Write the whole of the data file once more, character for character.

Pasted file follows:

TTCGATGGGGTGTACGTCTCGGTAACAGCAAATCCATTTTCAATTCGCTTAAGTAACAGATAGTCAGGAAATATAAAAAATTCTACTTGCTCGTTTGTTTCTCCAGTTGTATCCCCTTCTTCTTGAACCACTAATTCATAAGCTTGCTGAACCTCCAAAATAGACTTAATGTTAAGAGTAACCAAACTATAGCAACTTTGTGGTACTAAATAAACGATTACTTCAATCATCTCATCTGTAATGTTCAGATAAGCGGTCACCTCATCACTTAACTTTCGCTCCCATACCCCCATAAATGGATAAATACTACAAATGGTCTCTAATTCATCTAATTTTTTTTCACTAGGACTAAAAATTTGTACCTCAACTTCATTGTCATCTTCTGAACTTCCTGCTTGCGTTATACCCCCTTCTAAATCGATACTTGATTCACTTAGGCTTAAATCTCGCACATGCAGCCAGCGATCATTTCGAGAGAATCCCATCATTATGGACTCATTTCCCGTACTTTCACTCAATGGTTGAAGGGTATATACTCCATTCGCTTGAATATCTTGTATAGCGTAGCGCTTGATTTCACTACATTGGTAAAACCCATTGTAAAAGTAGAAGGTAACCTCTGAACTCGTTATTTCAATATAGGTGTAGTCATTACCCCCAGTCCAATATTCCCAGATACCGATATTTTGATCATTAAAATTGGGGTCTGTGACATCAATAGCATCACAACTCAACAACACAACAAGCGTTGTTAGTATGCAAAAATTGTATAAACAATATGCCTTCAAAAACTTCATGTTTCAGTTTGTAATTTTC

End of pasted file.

TTCGATGGGGTGTACGTCTCGGTAACAGCAAATCCATTTTCAATTCGCTTAAGTAACAGATAGTCAGGAAATATAAAAAATTCTACTTGCTCGTTTGTTTCTCCAGTTGTATCCCCTTCTTCTTGAACCACTAATTCATAAGCTTGCTGAACCTCCAAAATAGACTTAATGTTAAGAGTAACCAAACTATAGCAACTTTGTGGTACTAAATAAACGATTACTTCAATCATCTCATCTGTAATGTTCAGATAAGCGGTCACCTCATCACTTAACTTTCGCTCCCATACCCCCATAAATGGATAAATACTACAAATGGTCTCTAATTCATCTAATTTTTTTTCACTAGGACTAAAAATTTGTACCTCAACTTCATTGTCATCTTCTGAACTTCCTGCTTGCGTTATACCCCCTTCTAAATCGATACTTGATTCACTTAGGCTTAAATCTCGCACATGCAGCCAGCGATCATTTCGAGAGAATCCCATCATTATGGACTCATTTCCCGTACTTTCACTCAATGGTTGAAGGGTATATACTCCATTCGCTTGAATATCTTGTATAGCGTAGCGCTTGATTTCACTACATTGGTAAAACCCATTGTAAAAGTAGAAGGTAACCTCTGAACTCGTTATTTCAATATAGGTGTAGTCATTACCCCCAGTCCAATATTCCCAGATACCGATATTTTGATCATTAAAATTGGGGTCTGTGACATCAATAGCATCACAACTCAACAACACAACAAGCGTTGTTAGTATGCAAAAATTGTATAAACAATATGCCTTCAAAAACTTCATGTTTCAGTTTGTAATTTTC